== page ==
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Panic At the Elysée

photo, non banner, marche daguerre

Hustling 'non' at the marché.

The Big NON

Paris:– Monday, 30. May 2005:– By now the result of France's vote for or against accepting the European Constitution has been broadcast around the world, allowing France to yet again astonish its enemies and confound its friends. However the surprise was felt within France too, and on the winning side there was thin joy as well.

Since the socialists and other assorted lefties helped re–elect Jacques Chirac as Présidentphoto, oui posters of France in the spring of 2002, voters have returned several times to the polls to vote against the right–wing majority and the president. With each slap in the face the country's political leader has said he's heard the 'message,' but kept up with the same old program.

The 'same old program' isn't Europe or its constitution. It's just a vote that came along and got in the way of a freight train of dissatisfaction. 'La France–d'en–bas' – the little folks – is fed up with having its 'messages' ignored, so it has just gone out and pulled the fire alarm.

What a mess! There isn't a politician in France today that can take any satisfaction from this. When an earthquake happens everybody gets stuck in the wreckage. In this case it looks like the French have set a tidal wave in motion and it does not look like there are any well–equipped rescue workers around.

Paris Votes OUI

If you don't speed–listen to the weather forecasts on the radio you might swear that Paris has no weather at all, and a lot of weather happens in far–off Brittany and around Marseille. In the same vein all of France voted 'non' yesterday just about everywhere, and it is today's paper that finally tells me that Paris voted 'oui.'

With a turnout five points higher than the national average, Parisians voted 66.5 percent 'oui' and 33.5 percent 'non.' The two arrondissements with the poorest showing both had 53 percent in favor of the constitution. Four arrondissements had favorable votes close to 80 percent. Other than dissident socialists in the 'non' camp, Paris' mayor Bertrand Delanoë turned out to be the only socialist leader that delivered the 'oui' goods.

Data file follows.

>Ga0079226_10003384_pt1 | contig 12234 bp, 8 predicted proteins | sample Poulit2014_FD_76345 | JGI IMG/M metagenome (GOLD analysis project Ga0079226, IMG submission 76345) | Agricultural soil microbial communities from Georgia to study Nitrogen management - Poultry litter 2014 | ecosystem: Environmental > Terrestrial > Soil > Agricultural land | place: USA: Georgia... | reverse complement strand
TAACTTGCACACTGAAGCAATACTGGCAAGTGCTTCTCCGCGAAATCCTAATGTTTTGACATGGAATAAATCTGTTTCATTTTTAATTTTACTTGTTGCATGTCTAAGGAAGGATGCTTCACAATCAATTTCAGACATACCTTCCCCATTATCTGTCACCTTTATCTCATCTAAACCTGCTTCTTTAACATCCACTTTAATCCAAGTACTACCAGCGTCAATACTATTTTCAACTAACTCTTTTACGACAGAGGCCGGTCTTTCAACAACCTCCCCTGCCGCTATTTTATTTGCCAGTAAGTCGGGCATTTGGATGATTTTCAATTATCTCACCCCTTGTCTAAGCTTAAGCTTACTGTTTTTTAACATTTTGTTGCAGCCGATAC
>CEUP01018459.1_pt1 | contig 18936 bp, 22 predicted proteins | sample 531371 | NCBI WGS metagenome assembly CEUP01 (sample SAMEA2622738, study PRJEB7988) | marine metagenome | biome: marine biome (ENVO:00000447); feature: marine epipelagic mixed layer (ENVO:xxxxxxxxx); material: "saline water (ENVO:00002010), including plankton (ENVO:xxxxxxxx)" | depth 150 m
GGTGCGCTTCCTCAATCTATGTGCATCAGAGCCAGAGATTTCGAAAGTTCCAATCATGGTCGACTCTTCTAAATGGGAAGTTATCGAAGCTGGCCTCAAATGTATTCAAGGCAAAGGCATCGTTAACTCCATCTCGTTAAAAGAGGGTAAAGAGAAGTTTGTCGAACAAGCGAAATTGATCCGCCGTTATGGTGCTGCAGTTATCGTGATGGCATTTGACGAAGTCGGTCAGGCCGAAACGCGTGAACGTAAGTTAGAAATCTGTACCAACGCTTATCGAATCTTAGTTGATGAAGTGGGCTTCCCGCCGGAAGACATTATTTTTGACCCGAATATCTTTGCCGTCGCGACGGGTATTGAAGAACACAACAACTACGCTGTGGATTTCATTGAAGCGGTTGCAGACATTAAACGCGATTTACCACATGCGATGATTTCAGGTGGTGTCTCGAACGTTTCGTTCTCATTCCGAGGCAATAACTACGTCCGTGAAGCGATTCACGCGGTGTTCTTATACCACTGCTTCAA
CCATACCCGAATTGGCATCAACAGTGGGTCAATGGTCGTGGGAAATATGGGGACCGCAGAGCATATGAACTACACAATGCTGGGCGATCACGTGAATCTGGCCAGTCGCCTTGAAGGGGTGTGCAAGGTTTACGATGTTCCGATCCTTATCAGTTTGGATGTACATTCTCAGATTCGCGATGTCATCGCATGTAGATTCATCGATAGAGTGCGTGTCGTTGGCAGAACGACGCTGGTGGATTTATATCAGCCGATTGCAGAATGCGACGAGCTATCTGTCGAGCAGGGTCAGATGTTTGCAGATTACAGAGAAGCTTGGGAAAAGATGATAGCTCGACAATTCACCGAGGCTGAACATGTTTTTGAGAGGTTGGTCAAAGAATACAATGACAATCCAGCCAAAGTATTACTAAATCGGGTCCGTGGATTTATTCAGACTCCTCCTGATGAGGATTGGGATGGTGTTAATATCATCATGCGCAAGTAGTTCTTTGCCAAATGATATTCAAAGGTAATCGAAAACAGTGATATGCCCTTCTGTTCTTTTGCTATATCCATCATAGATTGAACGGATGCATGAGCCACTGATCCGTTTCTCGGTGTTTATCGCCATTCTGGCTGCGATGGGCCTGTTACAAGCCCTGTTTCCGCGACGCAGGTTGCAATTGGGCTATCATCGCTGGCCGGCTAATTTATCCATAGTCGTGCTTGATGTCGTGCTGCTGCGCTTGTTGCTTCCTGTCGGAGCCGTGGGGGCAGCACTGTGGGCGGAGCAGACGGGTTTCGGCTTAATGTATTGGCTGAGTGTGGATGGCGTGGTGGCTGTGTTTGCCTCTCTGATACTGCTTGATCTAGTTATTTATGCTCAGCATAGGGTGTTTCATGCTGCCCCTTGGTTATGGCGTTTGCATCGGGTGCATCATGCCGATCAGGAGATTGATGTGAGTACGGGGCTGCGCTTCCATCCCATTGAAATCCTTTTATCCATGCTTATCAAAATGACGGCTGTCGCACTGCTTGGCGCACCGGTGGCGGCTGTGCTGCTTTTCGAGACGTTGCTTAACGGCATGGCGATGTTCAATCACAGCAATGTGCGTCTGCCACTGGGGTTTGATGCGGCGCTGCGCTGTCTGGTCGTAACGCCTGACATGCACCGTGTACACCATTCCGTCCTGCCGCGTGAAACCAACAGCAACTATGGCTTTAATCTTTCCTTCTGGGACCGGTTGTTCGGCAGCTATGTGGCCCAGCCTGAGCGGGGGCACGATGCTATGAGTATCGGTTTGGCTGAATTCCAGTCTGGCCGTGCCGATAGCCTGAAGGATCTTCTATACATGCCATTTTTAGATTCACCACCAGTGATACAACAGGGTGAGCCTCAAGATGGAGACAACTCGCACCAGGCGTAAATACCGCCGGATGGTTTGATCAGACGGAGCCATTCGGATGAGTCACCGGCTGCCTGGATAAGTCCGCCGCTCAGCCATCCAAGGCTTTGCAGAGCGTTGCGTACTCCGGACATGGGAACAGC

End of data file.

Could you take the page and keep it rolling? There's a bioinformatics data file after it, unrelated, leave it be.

The Big NON

Sunday – After one of the hardest–fought campaigns anyone can remember in France, polling for acceptance or rejection of the European Constitution ended tonight at 20:00 throughout France and at 22:00 in Paris and Lyon. Voter turnout was high and the suspense stretched its tendons to the limit, to the end.

With the closing of the polls, thephoto, oui non posters 'winner' has turned out to be the partisans of the NON vote, rejecting the European Constitution which would have formed the basis of law for 450 million Europeans, from the Arctic to the Mediterranean, from the Atlantic to Russia.

Initial estimates have posted the results as 55 percent for the 'non' and 45 percent for the 'oui.' This is decisive, coupled with a national turnout estimated to be near 70 percent of registered voters, both in France and in its overseas territories.

This is a bitter blow to all centrist leaders from right to left and is an electroshock for France's Président, Jacques Chirac, who called for the vote in the first place. Tonight's vote comes as yet another in a string of electoral rejections of his presidency.

Aside from Spain which has already voted to accept the Constitution, there are eight other countries that have planned referendums. Holland, which has had a problem getting anyone interested in the campaign which winds up at the ballot boxes on Wednesday, will not be reassured by tonight's result in France.

Meanwhile there is gloom in the various headquarters of the mainstream parties here, while victory fêtes by opponents were already under way before the polls closed, with the Communists singing the 'Internationale.' A reporter stationed at the 'non' headquarters of the dissident Socialists said they were ready to 'faire la fête toute la nuit.'

Jacques Chirac, speaking from the Elysée Palace 30 minutes after polls closed said, "It's your decision," and went on to say that France will continue to respect its obligations vis–a–vis Europe. But in conclusion he added that the French can expect a 'nouvelle impulsion' from the government within a few days.